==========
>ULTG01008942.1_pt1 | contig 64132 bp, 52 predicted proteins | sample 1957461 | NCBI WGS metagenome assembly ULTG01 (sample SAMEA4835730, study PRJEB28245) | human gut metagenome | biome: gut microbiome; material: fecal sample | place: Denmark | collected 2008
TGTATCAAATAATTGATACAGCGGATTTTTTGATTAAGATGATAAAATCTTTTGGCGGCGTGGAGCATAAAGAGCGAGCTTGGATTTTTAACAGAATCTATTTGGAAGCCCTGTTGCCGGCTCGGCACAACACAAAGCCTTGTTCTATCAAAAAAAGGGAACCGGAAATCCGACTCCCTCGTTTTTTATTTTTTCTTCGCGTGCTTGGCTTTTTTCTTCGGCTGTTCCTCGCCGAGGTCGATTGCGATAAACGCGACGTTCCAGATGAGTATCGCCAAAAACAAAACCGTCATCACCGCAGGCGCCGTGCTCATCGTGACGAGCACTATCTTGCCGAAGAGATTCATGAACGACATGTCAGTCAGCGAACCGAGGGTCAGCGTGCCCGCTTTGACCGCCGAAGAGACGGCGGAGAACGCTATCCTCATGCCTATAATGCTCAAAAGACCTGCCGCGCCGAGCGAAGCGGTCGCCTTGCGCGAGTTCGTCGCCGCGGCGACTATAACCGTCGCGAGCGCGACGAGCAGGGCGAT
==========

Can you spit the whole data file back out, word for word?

>ULTG01008942.1_pt1 | contig 64132 bp, 52 predicted proteins | sample 1957461 | NCBI WGS metagenome assembly ULTG01 (sample SAMEA4835730, study PRJEB28245) | human gut metagenome | biome: gut microbiome; material: fecal sample | place: Denmark | collected 2008
TGTATCAAATAATTGATACAGCGGATTTTTTGATTAAGATGATAAAATCTTTTGGCGGCGTGGAGCATAAAGAGCGAGCTTGGATTTTTAACAGAATCTATTTGGAAGCCCTGTTGCCGGCTCGGCACAACACAAAGCCTTGTTCTATCAAAAAAAGGGAACCGGAAATCCGACTCCCTCGTTTTTTATTTTTTCTTCGCGTGCTTGGCTTTTTTCTTCGGCTGTTCCTCGCCGAGGTCGATTGCGATAAACGCGACGTTCCAGATGAGTATCGCCAAAAACAAAACCGTCATCACCGCAGGCGCCGTGCTCATCGTGACGAGCACTATCTTGCCGAAGAGATTCATGAACGACATGTCAGTCAGCGAACCGAGGGTCAGCGTGCCCGCTTTGACCGCCGAAGAGACGGCGGAGAACGCTATCCTCATGCCTATAATGCTCAAAAGACCTGCCGCGCCGAGCGAAGCGGTCGCCTTGCGCGAGTTCGTCGCCGCGGCGACTATAACCGTCGCGAGCGCGACGAGCAGGGCGAT